Cake Walk

by

reprinted with permission from The Ragtime Ephemeralist (http://home.earthlink.net/~ephemeralist):

It has been suggested many times that the cake walk was an imitation of white plantation masters’ refined dances by their black slaves, either originating as, or developing into, a parody of the affectations of european high culture. Such a hypothesis certainly has some corroborating evidence; Robert Anderson, a slave who was born in Green County Kentucky in 1848, recalled an incident when the master’s family had left the plantation and so they “had a regular jubilee which lasted the greater part of the night. We danced the dances like the white folks danced them, and then danced our own kind of dances.”

Slave dances were generally held around the end of the harvest season, and there seem to have been two events about which slaves were permitted “celebration”: Christmas, and the so-called “corn-shucking.” The first celebration was of a fixed date, the second, changeable, and sometimes held more than once a year, depending on the individual “culture” of the plantation; the harvested corn would be gathered and piled extraordinarily high (“as high as a house” in many descriptions) and the plantation’s slaves as well as slaves from the surrounding area plantations would gather to shuck the corn. Sometimes the shucking would last long into the night, and on other plantations it would be over by dawn, the remainder of the evening spent dancing.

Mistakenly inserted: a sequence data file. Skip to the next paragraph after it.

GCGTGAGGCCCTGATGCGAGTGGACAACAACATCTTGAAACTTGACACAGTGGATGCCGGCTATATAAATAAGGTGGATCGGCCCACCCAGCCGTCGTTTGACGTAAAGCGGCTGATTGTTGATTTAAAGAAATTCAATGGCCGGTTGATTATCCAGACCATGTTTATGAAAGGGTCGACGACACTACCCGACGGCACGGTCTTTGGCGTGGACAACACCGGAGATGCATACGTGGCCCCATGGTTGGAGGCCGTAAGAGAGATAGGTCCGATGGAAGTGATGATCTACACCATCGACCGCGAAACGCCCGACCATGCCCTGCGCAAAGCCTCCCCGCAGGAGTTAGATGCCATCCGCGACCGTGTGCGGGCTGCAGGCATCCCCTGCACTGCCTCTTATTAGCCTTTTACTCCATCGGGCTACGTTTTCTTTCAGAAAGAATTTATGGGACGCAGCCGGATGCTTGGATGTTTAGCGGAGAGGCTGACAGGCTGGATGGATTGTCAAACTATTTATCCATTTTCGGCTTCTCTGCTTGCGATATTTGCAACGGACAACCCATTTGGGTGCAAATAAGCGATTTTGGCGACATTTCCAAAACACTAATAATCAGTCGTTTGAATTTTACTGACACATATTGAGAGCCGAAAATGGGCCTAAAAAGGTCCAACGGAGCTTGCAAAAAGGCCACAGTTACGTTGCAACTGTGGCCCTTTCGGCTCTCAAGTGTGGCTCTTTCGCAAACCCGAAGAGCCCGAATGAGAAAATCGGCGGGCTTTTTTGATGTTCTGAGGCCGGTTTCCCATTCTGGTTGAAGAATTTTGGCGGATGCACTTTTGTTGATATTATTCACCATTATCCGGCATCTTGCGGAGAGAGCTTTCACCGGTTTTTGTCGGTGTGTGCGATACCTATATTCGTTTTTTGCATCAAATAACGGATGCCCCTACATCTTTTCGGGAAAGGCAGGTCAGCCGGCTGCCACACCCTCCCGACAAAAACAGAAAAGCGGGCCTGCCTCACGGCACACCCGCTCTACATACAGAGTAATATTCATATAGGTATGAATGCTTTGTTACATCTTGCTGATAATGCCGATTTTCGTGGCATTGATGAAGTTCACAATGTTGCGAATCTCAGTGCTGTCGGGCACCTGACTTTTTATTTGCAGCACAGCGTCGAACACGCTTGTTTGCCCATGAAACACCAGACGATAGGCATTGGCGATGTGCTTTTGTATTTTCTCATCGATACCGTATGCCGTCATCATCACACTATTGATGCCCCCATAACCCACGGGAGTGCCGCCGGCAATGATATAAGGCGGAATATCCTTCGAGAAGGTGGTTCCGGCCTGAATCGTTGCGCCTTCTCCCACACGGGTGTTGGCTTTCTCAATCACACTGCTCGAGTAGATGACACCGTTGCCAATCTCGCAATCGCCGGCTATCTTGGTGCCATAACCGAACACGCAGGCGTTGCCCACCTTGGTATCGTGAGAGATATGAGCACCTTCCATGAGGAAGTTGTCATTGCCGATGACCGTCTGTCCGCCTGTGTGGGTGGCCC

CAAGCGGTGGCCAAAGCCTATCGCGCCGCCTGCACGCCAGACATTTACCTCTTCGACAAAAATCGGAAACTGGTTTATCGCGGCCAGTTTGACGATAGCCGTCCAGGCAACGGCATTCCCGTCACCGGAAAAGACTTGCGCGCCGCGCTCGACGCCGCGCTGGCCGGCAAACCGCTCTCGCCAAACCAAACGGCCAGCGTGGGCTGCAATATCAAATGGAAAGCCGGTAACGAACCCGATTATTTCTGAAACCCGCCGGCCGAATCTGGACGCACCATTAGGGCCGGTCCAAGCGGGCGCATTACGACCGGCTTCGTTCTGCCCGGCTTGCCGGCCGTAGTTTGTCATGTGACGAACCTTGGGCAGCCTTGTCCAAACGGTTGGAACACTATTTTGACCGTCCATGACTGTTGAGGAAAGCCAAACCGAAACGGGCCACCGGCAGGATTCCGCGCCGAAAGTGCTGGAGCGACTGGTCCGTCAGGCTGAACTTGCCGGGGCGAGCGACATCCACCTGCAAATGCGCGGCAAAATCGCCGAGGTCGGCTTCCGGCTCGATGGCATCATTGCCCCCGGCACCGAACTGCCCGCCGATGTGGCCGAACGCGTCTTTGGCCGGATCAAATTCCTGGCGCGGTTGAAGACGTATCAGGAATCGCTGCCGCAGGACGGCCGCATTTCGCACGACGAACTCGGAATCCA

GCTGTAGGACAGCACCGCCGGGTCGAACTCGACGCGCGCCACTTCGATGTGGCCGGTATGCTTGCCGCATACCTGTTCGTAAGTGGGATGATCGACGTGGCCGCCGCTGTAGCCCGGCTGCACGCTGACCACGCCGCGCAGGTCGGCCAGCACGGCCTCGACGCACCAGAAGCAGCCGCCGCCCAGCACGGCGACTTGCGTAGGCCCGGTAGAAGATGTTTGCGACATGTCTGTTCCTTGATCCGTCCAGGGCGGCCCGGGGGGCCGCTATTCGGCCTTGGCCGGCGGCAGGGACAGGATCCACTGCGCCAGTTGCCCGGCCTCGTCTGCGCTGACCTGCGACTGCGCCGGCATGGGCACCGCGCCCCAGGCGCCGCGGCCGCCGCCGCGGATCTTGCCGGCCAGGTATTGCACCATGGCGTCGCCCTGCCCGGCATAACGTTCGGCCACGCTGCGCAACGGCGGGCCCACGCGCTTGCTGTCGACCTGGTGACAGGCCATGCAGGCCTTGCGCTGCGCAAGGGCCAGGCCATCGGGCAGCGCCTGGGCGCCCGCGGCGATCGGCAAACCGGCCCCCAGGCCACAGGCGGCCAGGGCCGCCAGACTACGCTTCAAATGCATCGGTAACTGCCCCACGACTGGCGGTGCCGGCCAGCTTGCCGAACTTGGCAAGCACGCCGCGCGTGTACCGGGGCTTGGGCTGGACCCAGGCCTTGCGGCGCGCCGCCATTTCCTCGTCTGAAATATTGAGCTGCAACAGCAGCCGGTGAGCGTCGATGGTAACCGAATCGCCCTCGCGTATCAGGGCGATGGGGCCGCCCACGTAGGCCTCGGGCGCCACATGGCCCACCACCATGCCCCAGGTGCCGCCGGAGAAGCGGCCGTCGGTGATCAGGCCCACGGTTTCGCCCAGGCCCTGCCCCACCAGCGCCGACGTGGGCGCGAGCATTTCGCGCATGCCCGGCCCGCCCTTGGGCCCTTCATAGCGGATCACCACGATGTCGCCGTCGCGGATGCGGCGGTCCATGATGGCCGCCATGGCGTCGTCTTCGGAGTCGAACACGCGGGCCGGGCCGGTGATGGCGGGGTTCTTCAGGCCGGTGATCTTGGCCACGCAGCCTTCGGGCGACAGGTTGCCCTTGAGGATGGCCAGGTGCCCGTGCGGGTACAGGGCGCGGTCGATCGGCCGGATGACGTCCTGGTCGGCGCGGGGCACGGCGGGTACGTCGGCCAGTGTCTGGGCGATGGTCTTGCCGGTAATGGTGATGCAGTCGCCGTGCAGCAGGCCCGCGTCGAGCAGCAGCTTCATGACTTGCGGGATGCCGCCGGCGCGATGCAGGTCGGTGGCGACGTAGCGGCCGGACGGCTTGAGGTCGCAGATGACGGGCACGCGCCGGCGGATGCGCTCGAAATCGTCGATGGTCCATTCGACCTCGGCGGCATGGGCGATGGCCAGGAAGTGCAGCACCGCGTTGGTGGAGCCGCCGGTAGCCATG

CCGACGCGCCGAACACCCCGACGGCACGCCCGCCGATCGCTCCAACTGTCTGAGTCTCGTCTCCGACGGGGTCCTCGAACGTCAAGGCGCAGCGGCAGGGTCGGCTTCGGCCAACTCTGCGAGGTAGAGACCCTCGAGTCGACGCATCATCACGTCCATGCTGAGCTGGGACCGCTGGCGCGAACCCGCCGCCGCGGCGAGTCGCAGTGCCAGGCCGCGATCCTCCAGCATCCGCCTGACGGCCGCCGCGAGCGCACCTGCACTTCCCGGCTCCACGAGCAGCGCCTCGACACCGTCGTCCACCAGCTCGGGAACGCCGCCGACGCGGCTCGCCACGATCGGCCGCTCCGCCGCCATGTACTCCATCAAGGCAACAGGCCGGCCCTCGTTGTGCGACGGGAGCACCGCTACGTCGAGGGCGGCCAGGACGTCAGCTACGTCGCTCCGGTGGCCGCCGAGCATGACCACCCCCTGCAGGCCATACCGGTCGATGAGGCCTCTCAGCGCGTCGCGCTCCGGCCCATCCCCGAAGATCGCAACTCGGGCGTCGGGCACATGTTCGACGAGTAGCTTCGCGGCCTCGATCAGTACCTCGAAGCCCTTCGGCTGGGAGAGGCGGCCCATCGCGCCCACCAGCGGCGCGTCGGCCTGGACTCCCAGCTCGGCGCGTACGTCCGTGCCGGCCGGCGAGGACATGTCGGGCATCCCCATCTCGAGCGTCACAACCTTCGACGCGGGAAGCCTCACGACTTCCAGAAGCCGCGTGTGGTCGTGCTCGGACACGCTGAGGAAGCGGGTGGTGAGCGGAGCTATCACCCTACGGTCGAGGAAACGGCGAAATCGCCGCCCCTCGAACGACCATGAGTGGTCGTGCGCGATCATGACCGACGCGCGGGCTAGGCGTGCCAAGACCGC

“Some of the masters would even go to town and buy music and, when the weather was okay, would let those slaves who wished come and stand outside the open windows of the house to listen. In that way they would catch on to the words and the tunes. Then, when company came to the big house, the master would send word down to the slave quarters for them to sing. The company would sit out on the verandah of the big house listening and, with the wind in the right direction, sweet and original harmony would be carried to their ears.

Sometimes, on pleasant evenings, boards would be laid down for an impromptu stage before the verandah so the guests could have a good view of the proceedings and a real shindig would take place with singing and dancing. The “cake walk” … at that time, was known as the “chalk line walk”. There was no prancing, just a straight walk on a path made by turns and so forth, along which the dancers made their way with a pail of water on their heads. The couple that was the most erect and spilled the least water or no water at all was the winner.”

The cake walk, perhaps due its origins as a burlesque dance done for the entertainment of white plantation owners, eventually became a part of the minstrel show, and a number of Afro-American performers were to capitalize on its popularity in the late nineteenth century, some couples like Charles Johnson and Dora Dean reinventing the dance as one of great grace and beauty. It was one of the few ways in which Black perfomers could find some measure of dignity in the theatrical world, and it was one of the means through which the public began to hear the new music being referred to as “rag time.”

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